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USD $1 ₱ 56.50 0.0000 April 12, 2024
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Nonsense Reigns in ‘Wild Oats’

The film relies heavily on contrivance to make its plot work, the characters rarely making decisions that would help them identify with the rest of the human race.

Wild Oats opens on Eva (Shirley Maclaine) at the funeral of her husband, and contemplating her new life as a widow. A clerical error results in her husband's life insurance policy paying out five million dollars instead of just fifty thousand. Eva, along with her best friend Maddie (Jessica Lange), decides to take advantage of the error. The two fly out to the Canary Islands, and splurge on luxury like they never have before. They spend money like there's no tomorrow, largely unaware of the people coming after them for the money.

The plot is pretty loose. Drop in at random points in this movie, and it might be a little difficult to understand how some of these scenes are connected. The film relies heavily on contrivance to make its plot work, the characters rarely making decisions that would help them identify with the rest of the human race. It seems to decide right from the start that this world is full of imbeciles, and that informs how the rest of the movie plays out.

What at first seems to just be the story of two old ladies broadening their horizons becomes something much stranger. The film makes hay out of how Eva has barely ever gone anywhere, and sets her up for a life-affirming adventure in an exotic locale. The film carries on in this way for a little bit, before shifting wildly in tone as it makes a revelation about the gentleman that's been courting her affections. The film then takes this character into scenes that feel like they belong to other movies. A whole bunch of other characters are introduced, each of them bearing their own little narrative hooks.

This isn't even taking into account the other plotlines in this movie. There's Maddie, who is counting the days to her inevitable demise, who makes a connection with a much younger man. And then there's the claims investigator played by Judd Hirsch, who's got his own set of issues. He inexplicably drags along Eva's daughter (Demi Moore) on his investigation, giving this side plot even more stuff to deal with. With the film juggling so many incompatible concerns, there isn't much room to actually resolve anything in a satisfying way. Everything just kind of ends, the movie never bothering to do the work to earn those changes.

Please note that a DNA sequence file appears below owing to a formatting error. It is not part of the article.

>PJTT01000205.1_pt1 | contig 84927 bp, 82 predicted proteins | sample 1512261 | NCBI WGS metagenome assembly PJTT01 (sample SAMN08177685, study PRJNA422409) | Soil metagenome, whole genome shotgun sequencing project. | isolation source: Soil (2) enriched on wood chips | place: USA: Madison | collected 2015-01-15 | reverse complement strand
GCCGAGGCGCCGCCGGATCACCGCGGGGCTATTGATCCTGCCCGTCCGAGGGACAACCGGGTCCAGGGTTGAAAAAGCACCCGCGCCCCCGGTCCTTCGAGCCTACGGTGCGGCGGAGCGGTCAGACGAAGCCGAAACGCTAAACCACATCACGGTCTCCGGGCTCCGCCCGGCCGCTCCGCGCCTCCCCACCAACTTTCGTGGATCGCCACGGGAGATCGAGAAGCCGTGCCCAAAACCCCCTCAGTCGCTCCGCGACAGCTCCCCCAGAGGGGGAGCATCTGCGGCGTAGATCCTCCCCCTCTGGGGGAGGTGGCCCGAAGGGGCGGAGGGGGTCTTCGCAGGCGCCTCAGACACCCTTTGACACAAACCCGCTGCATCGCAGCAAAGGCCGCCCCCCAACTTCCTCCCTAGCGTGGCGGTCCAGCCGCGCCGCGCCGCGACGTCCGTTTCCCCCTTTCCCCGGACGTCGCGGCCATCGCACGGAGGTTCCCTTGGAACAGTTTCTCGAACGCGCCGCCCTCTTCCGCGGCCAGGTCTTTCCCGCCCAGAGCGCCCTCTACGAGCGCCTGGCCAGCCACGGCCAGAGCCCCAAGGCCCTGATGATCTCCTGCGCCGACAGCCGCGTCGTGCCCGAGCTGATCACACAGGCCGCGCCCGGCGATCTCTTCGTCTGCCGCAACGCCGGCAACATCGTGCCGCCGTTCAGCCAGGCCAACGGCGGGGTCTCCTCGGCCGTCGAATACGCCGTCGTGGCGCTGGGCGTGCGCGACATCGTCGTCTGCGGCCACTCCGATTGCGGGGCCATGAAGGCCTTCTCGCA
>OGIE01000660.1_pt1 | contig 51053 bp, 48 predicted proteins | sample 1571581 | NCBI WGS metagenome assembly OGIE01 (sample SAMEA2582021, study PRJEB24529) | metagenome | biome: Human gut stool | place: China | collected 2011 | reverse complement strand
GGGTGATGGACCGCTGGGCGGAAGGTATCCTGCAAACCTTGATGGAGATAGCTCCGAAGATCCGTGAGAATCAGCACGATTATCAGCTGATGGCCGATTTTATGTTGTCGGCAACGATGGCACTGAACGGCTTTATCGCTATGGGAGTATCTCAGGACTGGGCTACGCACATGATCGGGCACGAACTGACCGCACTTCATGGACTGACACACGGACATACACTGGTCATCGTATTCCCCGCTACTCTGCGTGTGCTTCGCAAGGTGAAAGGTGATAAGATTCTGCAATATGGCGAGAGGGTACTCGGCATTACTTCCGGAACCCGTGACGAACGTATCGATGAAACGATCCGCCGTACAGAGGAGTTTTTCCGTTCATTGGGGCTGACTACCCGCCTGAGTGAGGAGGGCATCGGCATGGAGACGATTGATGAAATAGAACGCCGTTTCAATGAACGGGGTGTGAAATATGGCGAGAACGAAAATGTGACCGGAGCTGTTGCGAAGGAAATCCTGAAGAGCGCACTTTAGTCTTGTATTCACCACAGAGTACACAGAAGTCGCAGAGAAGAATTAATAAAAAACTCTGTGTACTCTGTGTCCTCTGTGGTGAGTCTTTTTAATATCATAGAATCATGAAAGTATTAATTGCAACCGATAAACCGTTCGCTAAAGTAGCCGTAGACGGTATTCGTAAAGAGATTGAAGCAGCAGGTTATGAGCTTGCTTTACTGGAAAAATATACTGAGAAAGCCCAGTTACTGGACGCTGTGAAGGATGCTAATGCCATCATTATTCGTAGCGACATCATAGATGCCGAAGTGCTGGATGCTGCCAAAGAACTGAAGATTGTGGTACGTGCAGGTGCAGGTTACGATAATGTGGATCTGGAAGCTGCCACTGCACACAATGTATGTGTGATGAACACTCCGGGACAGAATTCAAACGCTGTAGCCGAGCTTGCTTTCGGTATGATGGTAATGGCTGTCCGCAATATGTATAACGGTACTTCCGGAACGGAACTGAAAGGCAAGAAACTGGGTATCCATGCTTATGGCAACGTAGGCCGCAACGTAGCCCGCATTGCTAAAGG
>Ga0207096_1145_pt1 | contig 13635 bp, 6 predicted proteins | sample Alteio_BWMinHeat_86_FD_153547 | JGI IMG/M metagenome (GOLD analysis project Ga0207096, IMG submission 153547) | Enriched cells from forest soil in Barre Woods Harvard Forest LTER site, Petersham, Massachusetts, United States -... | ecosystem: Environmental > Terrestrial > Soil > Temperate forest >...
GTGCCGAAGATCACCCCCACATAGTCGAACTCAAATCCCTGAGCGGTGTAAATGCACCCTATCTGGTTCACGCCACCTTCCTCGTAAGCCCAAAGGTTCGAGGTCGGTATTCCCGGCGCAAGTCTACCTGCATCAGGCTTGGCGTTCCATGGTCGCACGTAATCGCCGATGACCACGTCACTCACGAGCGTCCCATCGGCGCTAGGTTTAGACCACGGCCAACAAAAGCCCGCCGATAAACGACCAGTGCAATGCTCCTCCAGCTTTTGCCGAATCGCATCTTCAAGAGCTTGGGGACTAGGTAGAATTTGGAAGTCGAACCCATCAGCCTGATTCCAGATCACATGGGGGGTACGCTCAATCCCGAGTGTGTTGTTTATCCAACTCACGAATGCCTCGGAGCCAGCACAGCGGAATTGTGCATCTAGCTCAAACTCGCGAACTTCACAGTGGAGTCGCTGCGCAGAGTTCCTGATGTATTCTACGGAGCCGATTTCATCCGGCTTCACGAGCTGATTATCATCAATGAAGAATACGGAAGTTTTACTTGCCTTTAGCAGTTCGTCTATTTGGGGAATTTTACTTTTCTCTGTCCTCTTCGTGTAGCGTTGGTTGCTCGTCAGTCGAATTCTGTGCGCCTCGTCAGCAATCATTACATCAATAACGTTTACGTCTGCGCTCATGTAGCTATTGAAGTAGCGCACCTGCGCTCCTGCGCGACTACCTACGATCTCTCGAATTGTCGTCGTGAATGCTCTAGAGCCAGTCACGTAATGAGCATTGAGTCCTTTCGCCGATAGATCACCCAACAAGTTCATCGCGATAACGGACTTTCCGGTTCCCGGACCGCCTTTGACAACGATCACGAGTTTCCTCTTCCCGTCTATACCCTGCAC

The film mostly coasts on the formed charm and talent of an overqualified cast. Shirley Maclaine is still one of the greatest, and though this film doesn't offer much opportunity to show off her legendary fire, she's still a treat. Jessica Lange is much more interesting as an antagonist than an empty best friend character, but she still manages to make a lot of these scenes work. Billy Connolly and Judd Hirsch play two very different kinds of old men, and they're both quite charming. Demi Moore is bizarrely miscast as the severely boring daughter. She's got more going on than this film can offer her.


Wild Oats is a strange beast. It's all over the place in tone and plot. There are funny moments here and there, but none of it adds up to a greater whole. It takes storytelling as a whole for granted. At the very end of this film, Eva is shown to be in a relationship with another one of the characters. The two barely interact prior to this revelation, and there isn't really much between them in the few scenes that they do. But the film just throws them together, likely because it can't imagine an ending that doesn't involve the easy markers for happiness that come with some sort of romance. The film just isn't working hard enough to make its pieces fit together. It just stuffs everything in one bag and hopes for the best. And that’s no good.

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Wild Oats
Action, Adventure, Comedy
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